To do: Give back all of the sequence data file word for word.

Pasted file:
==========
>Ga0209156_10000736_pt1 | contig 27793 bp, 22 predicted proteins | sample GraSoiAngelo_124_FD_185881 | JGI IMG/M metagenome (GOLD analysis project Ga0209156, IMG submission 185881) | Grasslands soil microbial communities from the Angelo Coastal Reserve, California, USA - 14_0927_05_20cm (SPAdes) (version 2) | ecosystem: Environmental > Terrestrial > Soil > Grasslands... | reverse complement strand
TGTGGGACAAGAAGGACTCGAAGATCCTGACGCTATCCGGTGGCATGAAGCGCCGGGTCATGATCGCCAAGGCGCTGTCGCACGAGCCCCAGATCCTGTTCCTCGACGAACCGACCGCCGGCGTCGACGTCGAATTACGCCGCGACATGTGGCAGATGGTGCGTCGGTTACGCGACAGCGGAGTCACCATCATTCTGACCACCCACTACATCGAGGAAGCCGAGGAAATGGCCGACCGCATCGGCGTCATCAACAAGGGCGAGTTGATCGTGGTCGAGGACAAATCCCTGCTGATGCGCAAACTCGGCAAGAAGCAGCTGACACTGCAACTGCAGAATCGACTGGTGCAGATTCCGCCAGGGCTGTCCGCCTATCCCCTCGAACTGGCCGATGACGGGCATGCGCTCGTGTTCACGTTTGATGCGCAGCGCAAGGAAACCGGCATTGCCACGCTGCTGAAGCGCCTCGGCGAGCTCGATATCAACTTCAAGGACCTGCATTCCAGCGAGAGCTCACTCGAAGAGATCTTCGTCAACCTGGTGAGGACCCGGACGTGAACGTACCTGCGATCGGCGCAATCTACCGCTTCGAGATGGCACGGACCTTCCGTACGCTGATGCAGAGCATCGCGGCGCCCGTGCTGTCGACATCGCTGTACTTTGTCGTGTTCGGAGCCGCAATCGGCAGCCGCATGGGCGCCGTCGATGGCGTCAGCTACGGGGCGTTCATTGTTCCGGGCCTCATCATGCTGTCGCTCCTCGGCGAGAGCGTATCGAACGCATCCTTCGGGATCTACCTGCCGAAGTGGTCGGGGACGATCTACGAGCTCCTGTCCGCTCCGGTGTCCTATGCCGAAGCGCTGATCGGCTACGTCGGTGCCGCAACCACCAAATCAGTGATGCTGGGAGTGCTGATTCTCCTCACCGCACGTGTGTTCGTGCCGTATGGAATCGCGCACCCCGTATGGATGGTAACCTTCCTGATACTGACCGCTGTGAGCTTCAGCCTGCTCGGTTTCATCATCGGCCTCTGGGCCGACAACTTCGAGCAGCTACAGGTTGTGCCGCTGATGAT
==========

>Ga0209156_10000736_pt1 | contig 27793 bp, 22 predicted proteins | sample GraSoiAngelo_124_FD_185881 | JGI IMG/M metagenome (GOLD analysis project Ga0209156, IMG submission 185881) | Grasslands soil microbial communities from the Angelo Coastal Reserve, California, USA - 14_0927_05_20cm (SPAdes) (version 2) | ecosystem: Environmental > Terrestrial > Soil > Grasslands... | reverse complement strand
TGTGGGACAAGAAGGACTCGAAGATCCTGACGCTATCCGGTGGCATGAAGCGCCGGGTCATGATCGCCAAGGCGCTGTCGCACGAGCCCCAGATCCTGTTCCTCGACGAACCGACCGCCGGCGTCGACGTCGAATTACGCCGCGACATGTGGCAGATGGTGCGTCGGTTACGCGACAGCGGAGTCACCATCATTCTGACCACCCACTACATCGAGGAAGCCGAGGAAATGGCCGACCGCATCGGCGTCATCAACAAGGGCGAGTTGATCGTGGTCGAGGACAAATCCCTGCTGATGCGCAAACTCGGCAAGAAGCAGCTGACACTGCAACTGCAGAATCGACTGGTGCAGATTCCGCCAGGGCTGTCCGCCTATCCCCTCGAACTGGCCGATGACGGGCATGCGCTCGTGTTCACGTTTGATGCGCAGCGCAAGGAAACCGGCATTGCCACGCTGCTGAAGCGCCTCGGCGAGCTCGATATCAACTTCAAGGACCTGCATTCCAGCGAGAGCTCACTCGAAGAGATCTTCGTCAACCTGGTGAGGACCCGGACGTGAACGTACCTGCGATCGGCGCAATCTACCGCTTCGAGATGGCACGGACCTTCCGTACGCTGATGCAGAGCATCGCGGCGCCCGTGCTGTCGACATCGCTGTACTTTGTCGTGTTCGGAGCCGCAATCGGCAGCCGCATGGGCGCCGTCGATGGCGTCAGCTACGGGGCGTTCATTGTTCCGGGCCTCATCATGCTGTCGCTCCTCGGCGAGAGCGTATCGAACGCATCCTTCGGGATCTACCTGCCGAAGTGGTCGGGGACGATCTACGAGCTCCTGTCCGCTCCGGTGTCCTATGCCGAAGCGCTGATCGGCTACGTCGGTGCCGCAACCACCAAATCAGTGATGCTGGGAGTGCTGATTCTCCTCACCGCACGTGTGTTCGTGCCGTATGGAATCGCGCACCCCGTATGGATGGTAACCTTCCTGATACTGACCGCTGTGAGCTTCAGCCTGCTCGGTTTCATCATCGGCCTCTGGGCCGACAACTTCGAGCAGCTACAGGTTGTGCCGCTGATGAT